Last year's petition to move Halloween to the last Saturday in October is once again gaining momentum months ahead of the holiday.
The Halloween & Costume Association's call to President Donald Trump has garnered more than 69,000 signatures of its 75,000 goal as of 9 a.m. Friday.
Moving Halloween to the last Saturday of the month, the organization says, will make trick-or-treating (and partying) safer, longer and generally more stress-free and enjoyable.
The association lists a few safety tips for parents on the petition, too, urging kids to wear clip-on lights or other high visibility aids during nighttime trick-or-treating to avoid auto-related injuries. According to the National Safety Council, children are more than twice as likely to be hit by a car and killed on Halloween that on other nights.
Millennials, too, can benefit from a Saturday Halloween, because, as the petition states, “51% Of Millennials say Halloween is their favorite holiday, why cram it into 2 rushed evening weekday hours when it deserves a full day!?!”
Sounds like a practical change, but there’s more to Halloween than the superhero costumes, the buckets of candy and horror movie marathons.
Halloween's spooky origins come from an ancient Celtic festival for the dead called Samhain (or "Summer's End").
The Celts, who thousands of years ago lived in what is now Ireland, the United Kingdom and northern France, celebrated Samhain on Nov. 1 to mark the end of summer and the harvest, and the beginning of a new year, kicking off with the bitter cold winter, a season typically associated with death.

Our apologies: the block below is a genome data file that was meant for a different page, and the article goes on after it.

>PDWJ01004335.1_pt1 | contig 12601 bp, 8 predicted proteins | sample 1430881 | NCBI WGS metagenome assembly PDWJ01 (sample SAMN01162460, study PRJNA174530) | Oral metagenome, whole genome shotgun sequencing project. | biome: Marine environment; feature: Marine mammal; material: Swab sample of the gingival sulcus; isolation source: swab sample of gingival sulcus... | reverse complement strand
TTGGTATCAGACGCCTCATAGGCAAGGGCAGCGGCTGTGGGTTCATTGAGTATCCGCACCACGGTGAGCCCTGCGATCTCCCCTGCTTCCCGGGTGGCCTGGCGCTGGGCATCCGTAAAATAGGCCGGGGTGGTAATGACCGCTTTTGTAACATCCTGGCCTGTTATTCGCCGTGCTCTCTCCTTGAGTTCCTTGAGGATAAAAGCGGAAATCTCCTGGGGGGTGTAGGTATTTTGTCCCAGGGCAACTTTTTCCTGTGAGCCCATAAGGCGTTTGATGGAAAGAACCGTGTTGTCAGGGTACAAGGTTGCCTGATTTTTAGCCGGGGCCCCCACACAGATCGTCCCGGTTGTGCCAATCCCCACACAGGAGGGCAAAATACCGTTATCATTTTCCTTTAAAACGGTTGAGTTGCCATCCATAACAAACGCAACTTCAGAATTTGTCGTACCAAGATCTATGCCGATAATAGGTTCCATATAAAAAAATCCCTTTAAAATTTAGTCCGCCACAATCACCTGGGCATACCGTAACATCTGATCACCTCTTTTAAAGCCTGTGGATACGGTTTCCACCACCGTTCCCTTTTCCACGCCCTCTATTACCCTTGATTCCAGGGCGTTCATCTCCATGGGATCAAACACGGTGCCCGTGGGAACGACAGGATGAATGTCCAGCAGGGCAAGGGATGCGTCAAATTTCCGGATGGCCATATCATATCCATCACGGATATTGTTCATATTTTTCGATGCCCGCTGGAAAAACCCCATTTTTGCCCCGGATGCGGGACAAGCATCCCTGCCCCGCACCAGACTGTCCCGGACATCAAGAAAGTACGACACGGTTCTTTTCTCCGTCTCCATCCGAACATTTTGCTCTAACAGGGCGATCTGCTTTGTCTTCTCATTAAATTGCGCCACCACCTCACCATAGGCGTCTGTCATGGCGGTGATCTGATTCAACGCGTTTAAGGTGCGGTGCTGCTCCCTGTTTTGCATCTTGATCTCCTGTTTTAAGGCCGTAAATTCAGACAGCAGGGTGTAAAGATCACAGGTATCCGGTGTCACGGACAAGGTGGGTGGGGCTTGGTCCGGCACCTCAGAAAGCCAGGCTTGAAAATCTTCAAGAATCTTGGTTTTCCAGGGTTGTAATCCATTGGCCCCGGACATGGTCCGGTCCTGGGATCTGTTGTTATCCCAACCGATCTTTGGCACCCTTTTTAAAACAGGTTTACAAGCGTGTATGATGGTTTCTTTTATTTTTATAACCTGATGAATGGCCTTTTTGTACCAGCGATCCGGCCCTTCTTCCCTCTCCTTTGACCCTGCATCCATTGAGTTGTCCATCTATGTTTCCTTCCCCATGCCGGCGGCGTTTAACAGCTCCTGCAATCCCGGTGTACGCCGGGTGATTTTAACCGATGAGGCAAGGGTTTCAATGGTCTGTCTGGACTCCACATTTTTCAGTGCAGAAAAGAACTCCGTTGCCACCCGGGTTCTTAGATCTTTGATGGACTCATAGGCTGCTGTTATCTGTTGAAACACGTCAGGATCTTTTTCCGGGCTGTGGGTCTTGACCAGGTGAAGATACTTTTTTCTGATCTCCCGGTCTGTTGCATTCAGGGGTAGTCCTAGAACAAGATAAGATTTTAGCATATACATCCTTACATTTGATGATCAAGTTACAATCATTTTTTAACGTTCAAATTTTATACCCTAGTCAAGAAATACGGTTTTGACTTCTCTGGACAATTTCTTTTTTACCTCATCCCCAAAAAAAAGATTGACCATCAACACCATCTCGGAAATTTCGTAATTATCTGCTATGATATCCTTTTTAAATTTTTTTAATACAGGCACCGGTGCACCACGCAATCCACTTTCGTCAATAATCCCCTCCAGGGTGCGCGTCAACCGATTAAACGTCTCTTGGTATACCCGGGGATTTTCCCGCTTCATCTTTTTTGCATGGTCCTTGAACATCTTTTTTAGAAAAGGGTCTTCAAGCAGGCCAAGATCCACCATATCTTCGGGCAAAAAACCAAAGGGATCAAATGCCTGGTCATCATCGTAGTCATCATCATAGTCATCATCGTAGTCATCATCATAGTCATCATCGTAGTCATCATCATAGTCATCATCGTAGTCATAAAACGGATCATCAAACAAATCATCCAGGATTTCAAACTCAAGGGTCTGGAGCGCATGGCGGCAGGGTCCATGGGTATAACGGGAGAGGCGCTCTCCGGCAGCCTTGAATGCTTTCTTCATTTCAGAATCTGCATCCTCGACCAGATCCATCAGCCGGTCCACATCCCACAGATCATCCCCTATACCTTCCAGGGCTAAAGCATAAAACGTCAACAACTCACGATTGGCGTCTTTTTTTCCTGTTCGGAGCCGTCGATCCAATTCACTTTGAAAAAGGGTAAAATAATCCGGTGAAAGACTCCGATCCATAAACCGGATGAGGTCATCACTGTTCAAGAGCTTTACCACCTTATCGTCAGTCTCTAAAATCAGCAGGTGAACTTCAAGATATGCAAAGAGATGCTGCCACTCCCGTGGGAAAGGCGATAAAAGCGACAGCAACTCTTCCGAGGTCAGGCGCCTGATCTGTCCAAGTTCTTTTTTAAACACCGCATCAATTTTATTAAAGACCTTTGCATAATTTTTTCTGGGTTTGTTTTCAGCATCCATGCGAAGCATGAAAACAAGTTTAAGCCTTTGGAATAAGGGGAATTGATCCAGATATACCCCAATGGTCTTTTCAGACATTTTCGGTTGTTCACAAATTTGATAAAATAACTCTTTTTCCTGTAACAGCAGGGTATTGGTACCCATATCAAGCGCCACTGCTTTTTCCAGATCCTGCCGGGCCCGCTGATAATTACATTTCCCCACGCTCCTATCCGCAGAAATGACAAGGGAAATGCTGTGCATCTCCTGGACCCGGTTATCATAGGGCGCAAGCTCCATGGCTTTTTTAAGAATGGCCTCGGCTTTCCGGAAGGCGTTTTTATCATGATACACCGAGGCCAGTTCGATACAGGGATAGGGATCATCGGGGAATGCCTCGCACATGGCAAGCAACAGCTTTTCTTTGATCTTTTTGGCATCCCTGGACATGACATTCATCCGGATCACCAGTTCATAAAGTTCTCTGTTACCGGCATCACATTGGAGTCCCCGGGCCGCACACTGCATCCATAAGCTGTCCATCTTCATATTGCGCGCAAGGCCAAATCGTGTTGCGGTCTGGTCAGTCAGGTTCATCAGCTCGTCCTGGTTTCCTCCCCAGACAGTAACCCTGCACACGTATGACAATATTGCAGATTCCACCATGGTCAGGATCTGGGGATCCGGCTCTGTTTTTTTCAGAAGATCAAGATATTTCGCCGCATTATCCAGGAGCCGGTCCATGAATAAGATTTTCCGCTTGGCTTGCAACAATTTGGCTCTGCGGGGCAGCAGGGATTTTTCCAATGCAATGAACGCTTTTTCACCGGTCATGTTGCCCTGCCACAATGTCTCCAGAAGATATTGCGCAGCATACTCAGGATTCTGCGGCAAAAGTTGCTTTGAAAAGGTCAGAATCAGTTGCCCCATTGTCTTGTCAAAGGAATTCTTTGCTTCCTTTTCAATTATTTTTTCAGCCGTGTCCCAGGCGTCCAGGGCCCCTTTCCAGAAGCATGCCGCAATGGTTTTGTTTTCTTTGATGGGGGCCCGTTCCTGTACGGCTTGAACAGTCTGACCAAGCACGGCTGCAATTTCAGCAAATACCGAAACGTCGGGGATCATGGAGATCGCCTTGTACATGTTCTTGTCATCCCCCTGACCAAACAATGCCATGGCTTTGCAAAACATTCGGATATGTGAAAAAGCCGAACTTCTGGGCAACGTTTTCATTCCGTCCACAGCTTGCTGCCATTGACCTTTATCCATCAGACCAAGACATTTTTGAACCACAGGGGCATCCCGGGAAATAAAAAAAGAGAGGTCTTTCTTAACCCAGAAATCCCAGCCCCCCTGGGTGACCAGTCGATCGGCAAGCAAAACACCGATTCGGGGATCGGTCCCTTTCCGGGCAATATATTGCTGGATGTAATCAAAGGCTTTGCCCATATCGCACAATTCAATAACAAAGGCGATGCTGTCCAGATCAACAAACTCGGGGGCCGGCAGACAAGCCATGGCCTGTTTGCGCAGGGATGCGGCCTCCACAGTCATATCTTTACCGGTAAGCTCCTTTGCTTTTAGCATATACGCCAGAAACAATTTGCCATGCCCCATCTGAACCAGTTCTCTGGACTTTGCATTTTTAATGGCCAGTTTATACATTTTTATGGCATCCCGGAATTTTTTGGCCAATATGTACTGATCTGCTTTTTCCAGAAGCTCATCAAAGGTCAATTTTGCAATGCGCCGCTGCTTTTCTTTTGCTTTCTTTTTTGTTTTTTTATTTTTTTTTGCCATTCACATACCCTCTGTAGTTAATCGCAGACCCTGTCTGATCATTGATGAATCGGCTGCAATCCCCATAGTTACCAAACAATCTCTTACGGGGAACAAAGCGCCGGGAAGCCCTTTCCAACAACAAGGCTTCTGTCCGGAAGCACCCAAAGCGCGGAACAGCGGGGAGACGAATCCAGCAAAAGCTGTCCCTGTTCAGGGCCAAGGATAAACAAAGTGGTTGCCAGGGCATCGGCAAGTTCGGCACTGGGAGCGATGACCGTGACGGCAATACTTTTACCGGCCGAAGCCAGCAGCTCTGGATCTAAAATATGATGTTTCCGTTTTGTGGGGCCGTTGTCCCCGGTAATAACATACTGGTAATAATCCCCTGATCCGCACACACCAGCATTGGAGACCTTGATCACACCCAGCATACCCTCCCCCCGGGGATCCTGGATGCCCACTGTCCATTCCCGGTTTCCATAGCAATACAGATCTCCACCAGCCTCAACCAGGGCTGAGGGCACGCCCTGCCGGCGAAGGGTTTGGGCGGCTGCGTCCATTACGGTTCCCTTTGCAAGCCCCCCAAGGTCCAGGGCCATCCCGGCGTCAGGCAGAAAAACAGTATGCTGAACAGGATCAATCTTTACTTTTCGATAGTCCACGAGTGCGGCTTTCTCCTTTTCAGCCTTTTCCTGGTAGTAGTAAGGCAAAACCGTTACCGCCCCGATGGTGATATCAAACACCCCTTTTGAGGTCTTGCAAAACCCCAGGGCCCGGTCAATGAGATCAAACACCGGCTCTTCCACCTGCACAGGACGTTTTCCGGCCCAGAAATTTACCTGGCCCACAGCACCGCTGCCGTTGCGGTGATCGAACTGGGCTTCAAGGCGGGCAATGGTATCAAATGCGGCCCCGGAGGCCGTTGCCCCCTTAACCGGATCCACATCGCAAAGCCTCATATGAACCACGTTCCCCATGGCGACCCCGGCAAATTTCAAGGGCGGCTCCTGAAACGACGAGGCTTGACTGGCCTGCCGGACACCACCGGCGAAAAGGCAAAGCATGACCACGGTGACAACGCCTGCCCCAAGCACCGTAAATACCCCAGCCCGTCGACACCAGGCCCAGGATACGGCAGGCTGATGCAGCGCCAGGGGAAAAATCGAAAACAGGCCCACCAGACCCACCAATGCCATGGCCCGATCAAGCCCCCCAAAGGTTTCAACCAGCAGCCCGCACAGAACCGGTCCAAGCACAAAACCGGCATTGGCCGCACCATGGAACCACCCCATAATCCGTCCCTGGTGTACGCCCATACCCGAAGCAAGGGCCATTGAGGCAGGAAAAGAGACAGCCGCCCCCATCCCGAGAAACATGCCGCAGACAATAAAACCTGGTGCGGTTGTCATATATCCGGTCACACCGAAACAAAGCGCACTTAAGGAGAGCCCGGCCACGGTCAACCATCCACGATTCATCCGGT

According to History.com, the Celts believed the night before the new year, "the lines between the worlds of the living and the dead became blurred" and ghosts of the dead returned to earth and ravaged the crops. They also believed the ghosts and "otherworldly spirits" gave Celtic priests, or Druids, a vision into the future.
“For a people entirely dependent on the volatile natural world, these prophecies were an important source of comfort and direction during the long, dark winter,” according to History.com.
And so, on the eve of Samhain (Oct. 31), Druids built enormous bonfires, and the Celts, dressed in costumes made of animal heads and skins, sacrificed their crops and animals to the Celtic gods.
When the Samhain celebrations were coming to an end, the Celts relit their hearth fires with fire from the sacred bonfire built by the Druids in hopes that its heat would keep them safe during the coming winter.
The moniker comes from Catholicism’s All-hallowmas, a three-day holiday honoring the saints and recently deceased.
If the Halloween & Costume Association's petition does spark some concrete change, maybe we'll be celebrating Halloween on Saturday, Oct. 26, this year. If not, be sure to plan ahead and stay safe the following Thursday.
Cox Media Group